The author and his wife (Marguerite) owned and operated Noah's Ark Pet Shop in East Lansing Michigan from October 1967 through June 1976. During that time they sold many hundreds, perhaps several thousands of tarantulas as pets. However, try as they might, they couldn't find an acceptable book that detailed tarantulas' biology, care, or breeding. The result was spending as much as 45 minutes on each tarantula sale, trying to describe its proper care. Worse, the customer seldom remembered the long lecture, and often made mistakes in housing, feeding, or other care.
In a telephone conversation with one of their suppliers, Mr. Paul Manger of Florida, the subject of writing such a book was brought up. Paul suggested that Marguerite write a small pamphlet on their care, one that he could sell with the tarantulas he marketed. Marguerite agreed that one was badly needed, but held that she wasn't the one who had the talents for the project. Stan did, however, and she'd bring up the subject with him.
At that time both of the Schultzes were far too busy running the store to pursue the project. However, in 1976 they sold the store. Stan went back to classes at Michigan State University and Marguerite took a position in a local convenience store. However, the idea had made it's mark, and Stan began perusing the MSU library for any and all information available on these remarkable creatures, making notes by hand on yellow legal pads.
Over the next eight years the notes were transcribed to the typed page (first on a typewriter rented by the hour in the MSU library, later on one purchased for the project), then onto a primitive word processor in John Sealy Hospital at the University of Texas Medical Branch at Galveston, Texas. During that time the tarantula collection waxed and waned depending on the amount of ready cash available and the availability of tarantulas. Photographs were taken of any facet of the tarantulas' existences that drew their attention. The photographic equipment was rather primitive by today's standards (Konica FP camera, 50 mm/f2.8 lens, portrait lenses, $10 electronic flash, discount house tripod), but demonstrated that useful photos are not so much the product of the amount of money spent on equipment, but rather on how the available equipment is used.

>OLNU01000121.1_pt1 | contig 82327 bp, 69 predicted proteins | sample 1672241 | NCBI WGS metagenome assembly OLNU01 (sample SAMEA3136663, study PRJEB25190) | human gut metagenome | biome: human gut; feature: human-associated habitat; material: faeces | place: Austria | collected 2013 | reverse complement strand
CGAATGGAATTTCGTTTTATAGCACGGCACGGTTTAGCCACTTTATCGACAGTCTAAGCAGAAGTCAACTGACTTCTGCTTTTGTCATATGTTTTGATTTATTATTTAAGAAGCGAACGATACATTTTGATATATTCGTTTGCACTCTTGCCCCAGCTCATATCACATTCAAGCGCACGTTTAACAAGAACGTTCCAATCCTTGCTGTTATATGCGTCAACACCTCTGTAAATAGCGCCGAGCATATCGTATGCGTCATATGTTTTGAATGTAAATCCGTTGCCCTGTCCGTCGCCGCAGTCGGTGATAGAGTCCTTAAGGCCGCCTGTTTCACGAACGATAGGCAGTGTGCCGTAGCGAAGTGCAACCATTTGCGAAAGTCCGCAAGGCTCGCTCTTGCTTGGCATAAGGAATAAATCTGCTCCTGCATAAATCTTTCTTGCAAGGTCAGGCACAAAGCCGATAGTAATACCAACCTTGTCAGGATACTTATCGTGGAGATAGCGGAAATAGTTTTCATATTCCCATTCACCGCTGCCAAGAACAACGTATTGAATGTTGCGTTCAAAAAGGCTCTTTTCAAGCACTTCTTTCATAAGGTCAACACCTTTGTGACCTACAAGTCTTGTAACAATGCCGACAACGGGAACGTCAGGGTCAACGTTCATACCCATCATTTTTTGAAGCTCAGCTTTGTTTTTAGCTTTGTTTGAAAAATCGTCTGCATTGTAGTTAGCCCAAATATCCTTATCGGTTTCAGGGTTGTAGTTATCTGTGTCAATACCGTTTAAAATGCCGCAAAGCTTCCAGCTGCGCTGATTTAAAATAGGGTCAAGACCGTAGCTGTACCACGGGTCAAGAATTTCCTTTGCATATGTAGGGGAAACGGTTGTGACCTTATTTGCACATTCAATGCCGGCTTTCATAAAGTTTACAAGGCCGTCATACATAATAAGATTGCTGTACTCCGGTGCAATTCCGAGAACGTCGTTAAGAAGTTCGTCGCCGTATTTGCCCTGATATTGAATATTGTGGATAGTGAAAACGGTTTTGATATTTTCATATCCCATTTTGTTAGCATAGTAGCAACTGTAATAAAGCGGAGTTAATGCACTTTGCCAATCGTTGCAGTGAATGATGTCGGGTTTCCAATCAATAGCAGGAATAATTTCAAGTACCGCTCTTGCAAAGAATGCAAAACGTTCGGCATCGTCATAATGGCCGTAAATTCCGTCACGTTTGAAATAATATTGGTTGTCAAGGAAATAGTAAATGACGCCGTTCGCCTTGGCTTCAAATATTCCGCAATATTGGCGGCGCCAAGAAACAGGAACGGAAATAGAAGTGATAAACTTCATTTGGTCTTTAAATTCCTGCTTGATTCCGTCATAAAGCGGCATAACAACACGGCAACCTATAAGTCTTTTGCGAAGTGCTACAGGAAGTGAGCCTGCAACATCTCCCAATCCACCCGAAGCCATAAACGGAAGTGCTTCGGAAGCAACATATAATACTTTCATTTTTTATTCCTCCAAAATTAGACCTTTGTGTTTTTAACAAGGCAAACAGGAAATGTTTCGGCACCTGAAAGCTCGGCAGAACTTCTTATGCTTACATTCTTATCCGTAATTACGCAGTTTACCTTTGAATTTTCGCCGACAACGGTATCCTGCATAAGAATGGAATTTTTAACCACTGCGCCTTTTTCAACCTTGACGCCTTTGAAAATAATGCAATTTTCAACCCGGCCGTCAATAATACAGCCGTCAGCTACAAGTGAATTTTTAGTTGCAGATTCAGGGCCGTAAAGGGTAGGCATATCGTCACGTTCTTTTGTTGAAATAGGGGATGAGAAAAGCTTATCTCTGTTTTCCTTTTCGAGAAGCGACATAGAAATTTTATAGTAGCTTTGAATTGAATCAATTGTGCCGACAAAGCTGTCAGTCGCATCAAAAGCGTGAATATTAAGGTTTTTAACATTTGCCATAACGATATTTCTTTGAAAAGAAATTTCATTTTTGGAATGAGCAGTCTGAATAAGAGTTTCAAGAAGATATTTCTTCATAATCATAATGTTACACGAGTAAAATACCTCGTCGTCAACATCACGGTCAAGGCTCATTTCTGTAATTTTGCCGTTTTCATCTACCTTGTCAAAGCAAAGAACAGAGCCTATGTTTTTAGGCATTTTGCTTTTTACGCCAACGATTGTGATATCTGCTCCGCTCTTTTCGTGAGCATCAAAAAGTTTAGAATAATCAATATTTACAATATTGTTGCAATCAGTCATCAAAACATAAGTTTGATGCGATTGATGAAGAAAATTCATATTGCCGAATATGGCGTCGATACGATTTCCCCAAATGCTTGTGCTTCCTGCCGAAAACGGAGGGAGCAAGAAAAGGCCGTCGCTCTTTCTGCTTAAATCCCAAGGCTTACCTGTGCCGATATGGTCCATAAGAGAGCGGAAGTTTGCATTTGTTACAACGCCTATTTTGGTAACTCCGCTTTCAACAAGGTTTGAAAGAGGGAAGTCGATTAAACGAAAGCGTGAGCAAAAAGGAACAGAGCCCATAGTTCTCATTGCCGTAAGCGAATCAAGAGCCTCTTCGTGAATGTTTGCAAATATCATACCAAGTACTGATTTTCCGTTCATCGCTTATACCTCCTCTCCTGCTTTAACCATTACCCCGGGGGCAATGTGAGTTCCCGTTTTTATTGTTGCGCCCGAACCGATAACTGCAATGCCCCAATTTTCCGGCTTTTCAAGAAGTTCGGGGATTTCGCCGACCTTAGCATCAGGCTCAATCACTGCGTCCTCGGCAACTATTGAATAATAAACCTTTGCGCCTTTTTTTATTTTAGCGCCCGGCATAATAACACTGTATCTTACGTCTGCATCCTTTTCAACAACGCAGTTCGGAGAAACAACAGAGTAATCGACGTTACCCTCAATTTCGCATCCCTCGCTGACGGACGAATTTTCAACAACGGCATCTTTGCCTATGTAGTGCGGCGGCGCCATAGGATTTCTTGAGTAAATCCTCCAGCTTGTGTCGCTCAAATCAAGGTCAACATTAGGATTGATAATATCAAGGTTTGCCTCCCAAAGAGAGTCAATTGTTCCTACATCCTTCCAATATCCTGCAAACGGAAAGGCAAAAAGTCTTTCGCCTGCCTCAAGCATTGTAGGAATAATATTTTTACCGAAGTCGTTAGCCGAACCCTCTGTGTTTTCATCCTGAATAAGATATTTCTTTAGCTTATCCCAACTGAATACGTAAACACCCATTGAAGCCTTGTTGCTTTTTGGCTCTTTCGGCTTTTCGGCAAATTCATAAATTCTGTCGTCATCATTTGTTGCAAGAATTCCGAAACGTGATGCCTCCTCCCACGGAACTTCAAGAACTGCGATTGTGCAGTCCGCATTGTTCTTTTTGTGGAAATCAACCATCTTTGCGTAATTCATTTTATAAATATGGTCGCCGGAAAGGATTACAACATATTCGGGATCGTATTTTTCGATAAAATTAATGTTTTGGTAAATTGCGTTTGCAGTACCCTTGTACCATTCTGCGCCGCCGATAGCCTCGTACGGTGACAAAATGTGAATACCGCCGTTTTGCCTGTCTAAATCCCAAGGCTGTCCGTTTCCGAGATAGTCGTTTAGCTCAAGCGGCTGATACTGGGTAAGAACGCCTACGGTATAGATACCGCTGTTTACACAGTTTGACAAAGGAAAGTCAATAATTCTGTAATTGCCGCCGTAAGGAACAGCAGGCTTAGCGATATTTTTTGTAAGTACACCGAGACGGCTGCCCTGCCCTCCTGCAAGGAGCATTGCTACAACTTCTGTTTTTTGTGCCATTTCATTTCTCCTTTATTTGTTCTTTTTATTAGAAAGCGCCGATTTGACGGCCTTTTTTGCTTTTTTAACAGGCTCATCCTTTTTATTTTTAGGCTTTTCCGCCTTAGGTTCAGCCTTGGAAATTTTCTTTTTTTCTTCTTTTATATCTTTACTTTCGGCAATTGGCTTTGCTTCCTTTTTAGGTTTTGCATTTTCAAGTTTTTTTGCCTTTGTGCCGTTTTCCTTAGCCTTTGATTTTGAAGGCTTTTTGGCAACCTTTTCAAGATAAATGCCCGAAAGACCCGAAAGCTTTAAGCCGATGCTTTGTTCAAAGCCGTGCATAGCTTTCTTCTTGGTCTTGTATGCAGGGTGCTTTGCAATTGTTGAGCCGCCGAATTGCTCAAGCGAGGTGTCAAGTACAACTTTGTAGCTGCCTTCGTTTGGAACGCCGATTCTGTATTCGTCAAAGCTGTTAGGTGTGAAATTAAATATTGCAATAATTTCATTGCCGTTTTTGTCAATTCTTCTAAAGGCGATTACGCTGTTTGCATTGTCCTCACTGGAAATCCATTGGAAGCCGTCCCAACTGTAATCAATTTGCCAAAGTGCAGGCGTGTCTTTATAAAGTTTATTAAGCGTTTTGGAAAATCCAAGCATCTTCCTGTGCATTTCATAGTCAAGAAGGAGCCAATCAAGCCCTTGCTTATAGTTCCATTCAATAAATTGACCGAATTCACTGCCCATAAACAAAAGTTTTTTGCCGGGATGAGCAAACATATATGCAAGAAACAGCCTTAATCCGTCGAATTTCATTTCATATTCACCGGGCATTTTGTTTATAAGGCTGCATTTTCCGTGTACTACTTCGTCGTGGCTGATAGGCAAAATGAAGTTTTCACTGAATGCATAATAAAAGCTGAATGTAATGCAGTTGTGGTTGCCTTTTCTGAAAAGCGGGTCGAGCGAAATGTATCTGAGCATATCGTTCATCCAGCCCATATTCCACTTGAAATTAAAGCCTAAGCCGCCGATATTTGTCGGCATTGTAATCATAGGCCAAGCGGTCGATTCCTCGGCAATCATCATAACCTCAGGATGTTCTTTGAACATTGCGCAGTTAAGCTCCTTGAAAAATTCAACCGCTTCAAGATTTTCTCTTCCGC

The first edition of The Tarantula Keeper's Guide was published by Sterling Publishing in May 1984. The press run was approximately 5000 copies, paperback and hardcover combined. However, Sterling did not have a very good distribution network in the pet industry, sales never reached expectations, and the book went out of print within 24 months. The last 200 hardcover copies were subsequently purchased by the Schultzes from the publisher and sold to hobbyists who contacted them through casual sources.
Very soon after its publication, several serious errors became apparent in the book. These occurred as the result of confusion between different versions of the original manuscript and through errors in the photographic layout during the publication process. As a result, the Schultzes developed a single page list of errata and attempted to distribute it to everyone who was discovered to have purchased a copy of the book. In a continuing effort to set these errors straight, that Erratum Sheet is reproduced as part of this website.
If anyone reading this webpage knows of the location of a copy of the first edition of The Tarantula Keeper's Guide, they are encouraged to print off a copy of the Erratum Sheet and paste it inside the front cover for the reference of anyone reading it in the future. Better still, try to convince the owner to acquire a copy of the newest edition instead!
The first edition has now been superseded by newer editions and is of little importance or interest except for a small historical value to aficionados who are attempting to maintain complete libraries of tarantula related books. Copies of edition one are no longer available except through used book sellers. Interested collectors are encouraged to perform searches for it with any of the Internet based used book sources such as Abe Books, Alibris and Amazon.com.
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Copyright © 1998, Stanley A. Schultz and Marguerite J. Schultz.
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This page was initially created on 1998-July-08.
The last revision occurred on 2013-Jun-30.